Rockefeller University scientists Robert B. Darnell, head of the Laboratory of Molecular Neuro-oncology, and Titia de Lange, head of the Laboratory of Cell Biology and Genetics, have been elected to the Institute of Medicine, the health and medicine branch of the National Academy of Sciences. Announced today at the institute’s annual meeting in Washington, D.C., Darnell and de Lange are among 65 new members and five foreign associates elected this year.
Election to the Institute of Medicine is considered one of the highest honors in the fields of health and medicine and recognizes individuals who have demonstrated outstanding professional achievement and commitment to service.
Darnell, who is Robert and Harriet Heilbrunn Professor and a Howard Hughes Medical Institute investigator, focuses on understanding a group of rare brain diseases, the paraneoplastic neurologic disorders (PNDs), and how they arise in conjunction with immune responses to cancer. Pursuing the function of the PND antigens, Darnell’s lab has pioneered insights into the role of neuron-specific RNA binding proteins in neuronal biology and disease, including the Nova proteins he discovered and the related FMRP protein — the protein lost in Fragile-X mental retardation. Darnell’s lab also has shown that the immune systems of PND patients thwart tumors with what begins as a classical antiviral response: The patients’ T cells produce antibodies and T cells that recognize the neuronal antigens found within their tumors. They also discovered that apoptotic tumor cells serve as potent instigators of this immune response in PND patients, and are developing cancer vaccines for use in small-scale clinical trials performed at The Rockefeller University Hospital to mimic PND tumor immunity.
Darnell joined Rockefeller University in 1992 as assistant professor and associate physician at The Rockefeller University Hospital. He was named associate professor in 1997 and professor and senior physician in 2000. In 2002 Dr. Darnell was appointed investigator at the Howard Hughes Medical Institute and named Heilbrunn Professor at Rockefeller. Darnell’s awards include the Burroughs Wellcome Fund Clinical Scientist Award in Translational Research in 2000, the Derek Denny-Brown Young Neurological Scholar Award in 1998 and the Irma T. Hirschl Trust Career Scientist Award in 1996.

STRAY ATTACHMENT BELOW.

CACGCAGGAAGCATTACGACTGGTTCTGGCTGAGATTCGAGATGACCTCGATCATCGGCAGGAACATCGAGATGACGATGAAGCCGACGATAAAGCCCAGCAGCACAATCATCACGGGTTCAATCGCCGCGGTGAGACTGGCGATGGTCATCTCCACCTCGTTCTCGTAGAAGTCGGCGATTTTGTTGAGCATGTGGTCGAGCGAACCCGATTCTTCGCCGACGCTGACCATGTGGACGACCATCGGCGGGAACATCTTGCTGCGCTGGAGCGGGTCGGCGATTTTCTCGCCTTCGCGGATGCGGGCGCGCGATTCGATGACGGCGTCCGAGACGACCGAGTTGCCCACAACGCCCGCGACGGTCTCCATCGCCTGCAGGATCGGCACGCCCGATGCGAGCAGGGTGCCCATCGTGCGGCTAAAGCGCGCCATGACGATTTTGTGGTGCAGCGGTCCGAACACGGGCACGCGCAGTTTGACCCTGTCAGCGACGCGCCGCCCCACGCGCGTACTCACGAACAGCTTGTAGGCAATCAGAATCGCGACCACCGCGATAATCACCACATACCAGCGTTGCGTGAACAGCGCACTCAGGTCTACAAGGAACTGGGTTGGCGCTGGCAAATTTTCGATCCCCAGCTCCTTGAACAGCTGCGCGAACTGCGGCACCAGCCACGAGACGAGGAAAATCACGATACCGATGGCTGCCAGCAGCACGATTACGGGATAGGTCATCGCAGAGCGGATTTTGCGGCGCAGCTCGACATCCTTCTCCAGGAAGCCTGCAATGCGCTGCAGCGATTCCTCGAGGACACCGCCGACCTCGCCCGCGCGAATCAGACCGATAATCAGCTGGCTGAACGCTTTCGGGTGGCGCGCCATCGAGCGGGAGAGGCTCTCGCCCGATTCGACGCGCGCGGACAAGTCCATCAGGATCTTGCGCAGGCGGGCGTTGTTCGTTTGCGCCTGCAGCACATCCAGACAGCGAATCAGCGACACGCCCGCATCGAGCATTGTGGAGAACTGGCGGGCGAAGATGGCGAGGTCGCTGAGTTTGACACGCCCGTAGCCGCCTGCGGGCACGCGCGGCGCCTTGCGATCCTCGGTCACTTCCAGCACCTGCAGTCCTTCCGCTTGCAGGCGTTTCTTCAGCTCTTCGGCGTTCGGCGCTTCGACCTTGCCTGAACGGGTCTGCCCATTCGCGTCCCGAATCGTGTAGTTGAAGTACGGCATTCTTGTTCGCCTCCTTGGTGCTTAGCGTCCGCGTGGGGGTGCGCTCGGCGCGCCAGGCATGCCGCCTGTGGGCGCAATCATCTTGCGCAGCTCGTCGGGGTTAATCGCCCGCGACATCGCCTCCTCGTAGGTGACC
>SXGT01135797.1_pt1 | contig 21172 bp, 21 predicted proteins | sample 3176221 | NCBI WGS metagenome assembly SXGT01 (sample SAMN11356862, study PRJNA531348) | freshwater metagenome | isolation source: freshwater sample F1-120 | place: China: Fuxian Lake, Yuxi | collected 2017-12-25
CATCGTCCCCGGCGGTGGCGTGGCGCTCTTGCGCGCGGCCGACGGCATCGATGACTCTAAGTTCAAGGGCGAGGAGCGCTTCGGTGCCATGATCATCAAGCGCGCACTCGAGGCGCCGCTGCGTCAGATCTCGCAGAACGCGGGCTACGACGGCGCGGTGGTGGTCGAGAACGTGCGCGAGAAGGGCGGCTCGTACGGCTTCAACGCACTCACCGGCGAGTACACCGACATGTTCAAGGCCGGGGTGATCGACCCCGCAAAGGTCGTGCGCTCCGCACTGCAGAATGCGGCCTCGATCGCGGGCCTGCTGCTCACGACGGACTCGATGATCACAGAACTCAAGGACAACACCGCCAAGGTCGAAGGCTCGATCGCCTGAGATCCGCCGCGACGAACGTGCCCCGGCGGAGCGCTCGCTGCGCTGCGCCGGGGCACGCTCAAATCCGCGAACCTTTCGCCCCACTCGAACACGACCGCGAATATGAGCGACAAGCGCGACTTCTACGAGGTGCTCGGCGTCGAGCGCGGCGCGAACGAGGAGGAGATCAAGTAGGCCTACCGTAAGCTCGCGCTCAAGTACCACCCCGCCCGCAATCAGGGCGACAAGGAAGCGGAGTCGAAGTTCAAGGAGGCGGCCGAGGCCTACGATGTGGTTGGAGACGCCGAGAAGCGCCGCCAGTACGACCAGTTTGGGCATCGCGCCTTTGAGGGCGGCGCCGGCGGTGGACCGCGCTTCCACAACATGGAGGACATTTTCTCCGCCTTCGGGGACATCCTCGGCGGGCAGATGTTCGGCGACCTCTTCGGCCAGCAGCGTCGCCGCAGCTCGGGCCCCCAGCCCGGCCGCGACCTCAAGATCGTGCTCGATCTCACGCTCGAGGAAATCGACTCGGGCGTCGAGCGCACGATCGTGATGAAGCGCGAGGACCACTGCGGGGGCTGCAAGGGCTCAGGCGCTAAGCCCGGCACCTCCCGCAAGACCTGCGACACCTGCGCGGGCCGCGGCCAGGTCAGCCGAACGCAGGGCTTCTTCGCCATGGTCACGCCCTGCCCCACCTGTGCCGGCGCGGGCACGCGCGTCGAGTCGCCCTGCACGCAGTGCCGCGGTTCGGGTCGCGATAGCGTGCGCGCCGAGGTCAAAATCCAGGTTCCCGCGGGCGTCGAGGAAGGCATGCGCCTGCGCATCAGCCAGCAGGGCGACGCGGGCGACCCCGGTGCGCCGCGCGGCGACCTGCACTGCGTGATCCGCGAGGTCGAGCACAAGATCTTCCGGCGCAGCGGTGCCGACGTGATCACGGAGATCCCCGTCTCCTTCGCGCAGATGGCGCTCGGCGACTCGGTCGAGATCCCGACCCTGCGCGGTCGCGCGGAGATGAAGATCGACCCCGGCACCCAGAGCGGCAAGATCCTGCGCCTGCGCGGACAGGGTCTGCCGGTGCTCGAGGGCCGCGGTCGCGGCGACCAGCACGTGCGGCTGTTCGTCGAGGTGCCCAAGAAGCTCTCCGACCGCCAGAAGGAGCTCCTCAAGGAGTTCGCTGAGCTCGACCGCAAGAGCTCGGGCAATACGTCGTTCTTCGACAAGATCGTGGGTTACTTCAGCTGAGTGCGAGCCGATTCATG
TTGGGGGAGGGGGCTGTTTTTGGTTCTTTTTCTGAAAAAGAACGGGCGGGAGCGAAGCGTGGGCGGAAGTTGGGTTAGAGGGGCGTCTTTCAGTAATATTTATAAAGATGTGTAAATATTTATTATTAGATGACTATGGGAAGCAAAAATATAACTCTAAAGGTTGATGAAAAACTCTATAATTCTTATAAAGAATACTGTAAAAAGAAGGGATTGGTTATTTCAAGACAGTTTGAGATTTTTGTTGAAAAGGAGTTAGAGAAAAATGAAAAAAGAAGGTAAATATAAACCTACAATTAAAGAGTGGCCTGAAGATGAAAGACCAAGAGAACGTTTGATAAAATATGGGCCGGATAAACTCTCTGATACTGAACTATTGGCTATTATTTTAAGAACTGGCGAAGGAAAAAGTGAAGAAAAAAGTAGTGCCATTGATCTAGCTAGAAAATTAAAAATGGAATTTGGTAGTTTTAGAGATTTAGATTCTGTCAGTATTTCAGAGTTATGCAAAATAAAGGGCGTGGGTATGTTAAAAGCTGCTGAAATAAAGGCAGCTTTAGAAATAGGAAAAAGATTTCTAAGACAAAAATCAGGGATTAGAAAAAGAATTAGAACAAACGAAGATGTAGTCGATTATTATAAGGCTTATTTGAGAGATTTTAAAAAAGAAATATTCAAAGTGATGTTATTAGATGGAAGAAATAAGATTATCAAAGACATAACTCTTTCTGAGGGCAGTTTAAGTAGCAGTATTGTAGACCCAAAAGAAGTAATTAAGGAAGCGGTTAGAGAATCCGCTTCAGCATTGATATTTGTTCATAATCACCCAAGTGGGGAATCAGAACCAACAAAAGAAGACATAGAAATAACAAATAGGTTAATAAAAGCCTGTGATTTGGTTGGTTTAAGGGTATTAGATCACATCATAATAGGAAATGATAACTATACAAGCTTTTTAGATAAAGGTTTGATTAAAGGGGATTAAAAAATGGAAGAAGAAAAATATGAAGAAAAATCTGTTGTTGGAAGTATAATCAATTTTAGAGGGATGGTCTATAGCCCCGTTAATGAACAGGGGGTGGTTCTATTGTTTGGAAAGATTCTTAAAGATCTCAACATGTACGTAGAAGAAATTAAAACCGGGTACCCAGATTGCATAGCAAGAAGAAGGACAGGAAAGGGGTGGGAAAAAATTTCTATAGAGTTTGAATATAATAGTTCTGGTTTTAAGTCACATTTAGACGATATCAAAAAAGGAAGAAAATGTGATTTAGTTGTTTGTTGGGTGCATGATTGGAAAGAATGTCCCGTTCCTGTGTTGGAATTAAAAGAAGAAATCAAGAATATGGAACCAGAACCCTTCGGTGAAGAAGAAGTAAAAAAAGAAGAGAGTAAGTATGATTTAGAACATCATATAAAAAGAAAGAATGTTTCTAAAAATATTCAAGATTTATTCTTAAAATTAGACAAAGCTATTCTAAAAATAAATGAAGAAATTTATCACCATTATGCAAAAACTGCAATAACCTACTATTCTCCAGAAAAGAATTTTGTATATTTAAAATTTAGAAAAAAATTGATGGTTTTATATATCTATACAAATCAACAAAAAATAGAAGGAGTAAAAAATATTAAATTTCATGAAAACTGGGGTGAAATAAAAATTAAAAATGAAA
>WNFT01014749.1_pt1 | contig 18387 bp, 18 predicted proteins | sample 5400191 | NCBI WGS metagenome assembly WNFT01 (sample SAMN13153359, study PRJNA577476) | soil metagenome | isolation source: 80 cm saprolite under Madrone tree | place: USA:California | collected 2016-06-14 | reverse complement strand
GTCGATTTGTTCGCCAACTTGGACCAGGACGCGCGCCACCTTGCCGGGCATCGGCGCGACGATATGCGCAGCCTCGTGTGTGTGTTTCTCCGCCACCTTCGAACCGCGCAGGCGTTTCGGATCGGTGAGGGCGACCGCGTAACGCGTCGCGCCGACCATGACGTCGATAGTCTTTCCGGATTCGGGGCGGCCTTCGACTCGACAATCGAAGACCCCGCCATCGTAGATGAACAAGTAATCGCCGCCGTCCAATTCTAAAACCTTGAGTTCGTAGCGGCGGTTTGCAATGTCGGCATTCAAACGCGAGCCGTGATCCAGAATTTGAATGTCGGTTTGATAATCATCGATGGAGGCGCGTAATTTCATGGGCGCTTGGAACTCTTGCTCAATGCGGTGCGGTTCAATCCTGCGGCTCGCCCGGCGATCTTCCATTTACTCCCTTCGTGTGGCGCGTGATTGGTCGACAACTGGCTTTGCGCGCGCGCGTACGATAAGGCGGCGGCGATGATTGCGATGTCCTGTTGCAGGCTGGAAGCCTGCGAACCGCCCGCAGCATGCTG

de Lange, who is the Leon Hess Professor at Rockefeller and an American Cancer Society Professor, focuses on how telomeres protect chromosome ends. de Lange identified a protein complex at telomeres, called shelterin, and has shown how this complex hides the chromosome end from the cellular machinery that detects and repairs broken DNA ends. Telomeres undergo erosion in the early stages of cancer development and de Lange’s work has clarified how the loss of telomere function generates genome instability and can drive cancer progression.
A native of the Netherlands, de Lange received her Ph.D. from the University of Amsterdam, and came to Rockefeller University in 1990. She is a foreign associate of the National Academy of Sciences and has received the G.H.A. Clowes Memorial Award from the American Association for Cancer Research, the Paul Marks Prize for Cancer Research and the National Institutes of Health Director’s Pioneer Award, among other honors.
Established in 1970 by the National Academy of Sciences, the Institute of Medicine has become recognized as a national resource for independent, scientifically informed analysis and recommendations on health issues. Institute studies and initiatives during the past year include, among many others, a review of the long-term effects of traumatic brain injury among military personnel; an assessment of the health effects of lack of insurance; and a blueprint for American leadership in advancing global health. With this year’s election, the institute counts 1,649 active members, 72 emeritus members and 96 foreign associates. Sixteen Rockefeller University scientists are Institute of Medicine members.